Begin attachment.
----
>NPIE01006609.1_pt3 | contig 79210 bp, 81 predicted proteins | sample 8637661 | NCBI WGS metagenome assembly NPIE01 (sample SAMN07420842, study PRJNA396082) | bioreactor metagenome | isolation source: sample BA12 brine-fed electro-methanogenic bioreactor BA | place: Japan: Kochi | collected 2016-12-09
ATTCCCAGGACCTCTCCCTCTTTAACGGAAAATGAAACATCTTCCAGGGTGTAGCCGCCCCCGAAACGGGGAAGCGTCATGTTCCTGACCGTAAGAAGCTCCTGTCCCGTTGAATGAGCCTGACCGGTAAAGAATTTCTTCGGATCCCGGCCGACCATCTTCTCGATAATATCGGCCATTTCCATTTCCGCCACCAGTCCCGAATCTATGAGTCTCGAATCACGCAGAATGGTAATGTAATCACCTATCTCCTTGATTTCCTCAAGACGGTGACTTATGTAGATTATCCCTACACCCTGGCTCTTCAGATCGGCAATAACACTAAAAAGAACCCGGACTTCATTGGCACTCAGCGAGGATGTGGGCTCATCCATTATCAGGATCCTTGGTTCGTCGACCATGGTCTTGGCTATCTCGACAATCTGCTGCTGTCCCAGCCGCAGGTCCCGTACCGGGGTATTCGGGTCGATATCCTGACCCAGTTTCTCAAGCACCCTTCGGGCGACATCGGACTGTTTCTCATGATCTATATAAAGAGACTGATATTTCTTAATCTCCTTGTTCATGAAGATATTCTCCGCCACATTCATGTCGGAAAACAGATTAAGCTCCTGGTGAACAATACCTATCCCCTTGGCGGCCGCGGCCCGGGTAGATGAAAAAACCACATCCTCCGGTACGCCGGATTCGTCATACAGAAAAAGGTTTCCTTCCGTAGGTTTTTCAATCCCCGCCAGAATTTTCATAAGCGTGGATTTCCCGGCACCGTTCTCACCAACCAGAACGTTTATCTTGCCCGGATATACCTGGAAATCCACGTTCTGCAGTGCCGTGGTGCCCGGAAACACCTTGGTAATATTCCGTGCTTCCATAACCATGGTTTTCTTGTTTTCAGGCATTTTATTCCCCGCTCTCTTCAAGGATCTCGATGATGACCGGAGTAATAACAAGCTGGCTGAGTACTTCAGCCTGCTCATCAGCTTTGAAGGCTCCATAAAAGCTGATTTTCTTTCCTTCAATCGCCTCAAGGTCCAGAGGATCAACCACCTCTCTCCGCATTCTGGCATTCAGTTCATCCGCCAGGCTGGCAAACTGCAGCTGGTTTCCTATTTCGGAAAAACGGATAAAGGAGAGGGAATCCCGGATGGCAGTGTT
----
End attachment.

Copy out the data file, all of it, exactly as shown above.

>NPIE01006609.1_pt3 | contig 79210 bp, 81 predicted proteins | sample 8637661 | NCBI WGS metagenome assembly NPIE01 (sample SAMN07420842, study PRJNA396082) | bioreactor metagenome | isolation source: sample BA12 brine-fed electro-methanogenic bioreactor BA | place: Japan: Kochi | collected 2016-12-09
ATTCCCAGGACCTCTCCCTCTTTAACGGAAAATGAAACATCTTCCAGGGTGTAGCCGCCCCCGAAACGGGGAAGCGTCATGTTCCTGACCGTAAGAAGCTCCTGTCCCGTTGAATGAGCCTGACCGGTAAAGAATTTCTTCGGATCCCGGCCGACCATCTTCTCGATAATATCGGCCATTTCCATTTCCGCCACCAGTCCCGAATCTATGAGTCTCGAATCACGCAGAATGGTAATGTAATCACCTATCTCCTTGATTTCCTCAAGACGGTGACTTATGTAGATTATCCCTACACCCTGGCTCTTCAGATCGGCAATAACACTAAAAAGAACCCGGACTTCATTGGCACTCAGCGAGGATGTGGGCTCATCCATTATCAGGATCCTTGGTTCGTCGACCATGGTCTTGGCTATCTCGACAATCTGCTGCTGTCCCAGCCGCAGGTCCCGTACCGGGGTATTCGGGTCGATATCCTGACCCAGTTTCTCAAGCACCCTTCGGGCGACATCGGACTGTTTCTCATGATCTATATAAAGAGACTGATATTTCTTAATCTCCTTGTTCATGAAGATATTCTCCGCCACATTCATGTCGGAAAACAGATTAAGCTCCTGGTGAACAATACCTATCCCCTTGGCGGCCGCGGCCCGGGTAGATGAAAAAACCACATCCTCCGGTACGCCGGATTCGTCATACAGAAAAAGGTTTCCTTCCGTAGGTTTTTCAATCCCCGCCAGAATTTTCATAAGCGTGGATTTCCCGGCACCGTTCTCACCAACCAGAACGTTTATCTTGCCCGGATATACCTGGAAATCCACGTTCTGCAGTGCCGTGGTGCCCGGAAACACCTTGGTAATATTCCGTGCTTCCATAACCATGGTTTTCTTGTTTTCAGGCATTTTATTCCCCGCTCTCTTCAAGGATCTCGATGATGACCGGAGTAATAACAAGCTGGCTGAGTACTTCAGCCTGCTCATCAGCTTTGAAGGCTCCATAAAAGCTGATTTTCTTTCCTTCAATCGCCTCAAGGTCCAGAGGATCAACCACCTCTCTCCGCATTCTGGCATTCAGTTCATCCGCCAGGCTGGCAAACTGCAGCTGGTTTCCTATTTCGGAAAAACGGATAAAGGAGAGGGAATCCCGGATGGCAGTGTT